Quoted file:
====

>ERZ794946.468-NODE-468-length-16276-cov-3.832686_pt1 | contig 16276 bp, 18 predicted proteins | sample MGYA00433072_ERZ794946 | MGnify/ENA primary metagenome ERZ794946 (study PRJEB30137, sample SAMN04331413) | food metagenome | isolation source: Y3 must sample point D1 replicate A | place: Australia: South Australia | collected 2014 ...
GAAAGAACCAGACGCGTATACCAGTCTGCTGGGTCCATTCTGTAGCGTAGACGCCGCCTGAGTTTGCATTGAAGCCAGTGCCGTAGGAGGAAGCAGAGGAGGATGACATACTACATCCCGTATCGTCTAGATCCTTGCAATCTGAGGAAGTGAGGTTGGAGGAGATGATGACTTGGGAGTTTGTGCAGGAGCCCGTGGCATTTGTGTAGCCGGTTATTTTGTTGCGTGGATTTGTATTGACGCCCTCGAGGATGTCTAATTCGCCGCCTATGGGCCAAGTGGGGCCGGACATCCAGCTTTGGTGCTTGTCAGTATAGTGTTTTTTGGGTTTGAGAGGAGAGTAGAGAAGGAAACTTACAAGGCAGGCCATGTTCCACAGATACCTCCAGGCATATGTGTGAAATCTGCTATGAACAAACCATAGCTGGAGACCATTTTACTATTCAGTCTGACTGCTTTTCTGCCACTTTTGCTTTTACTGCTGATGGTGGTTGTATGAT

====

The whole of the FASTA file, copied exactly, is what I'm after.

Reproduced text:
>ERZ794946.468-NODE-468-length-16276-cov-3.832686_pt1 | contig 16276 bp, 18 predicted proteins | sample MGYA00433072_ERZ794946 | MGnify/ENA primary metagenome ERZ794946 (study PRJEB30137, sample SAMN04331413) | food metagenome | isolation source: Y3 must sample point D1 replicate A | place: Australia: South Australia | collected 2014 ...
GAAAGAACCAGACGCGTATACCAGTCTGCTGGGTCCATTCTGTAGCGTAGACGCCGCCTGAGTTTGCATTGAAGCCAGTGCCGTAGGAGGAAGCAGAGGAGGATGACATACTACATCCCGTATCGTCTAGATCCTTGCAATCTGAGGAAGTGAGGTTGGAGGAGATGATGACTTGGGAGTTTGTGCAGGAGCCCGTGGCATTTGTGTAGCCGGTTATTTTGTTGCGTGGATTTGTATTGACGCCCTCGAGGATGTCTAATTCGCCGCCTATGGGCCAAGTGGGGCCGGACATCCAGCTTTGGTGCTTGTCAGTATAGTGTTTTTTGGGTTTGAGAGGAGAGTAGAGAAGGAAACTTACAAGGCAGGCCATGTTCCACAGATACCTCCAGGCATATGTGTGAAATCTGCTATGAACAAACCATAGCTGGAGACCATTTTACTATTCAGTCTGACTGCTTTTCTGCCACTTTTGCTTTTACTGCTGATGGTGGTTGTATGAT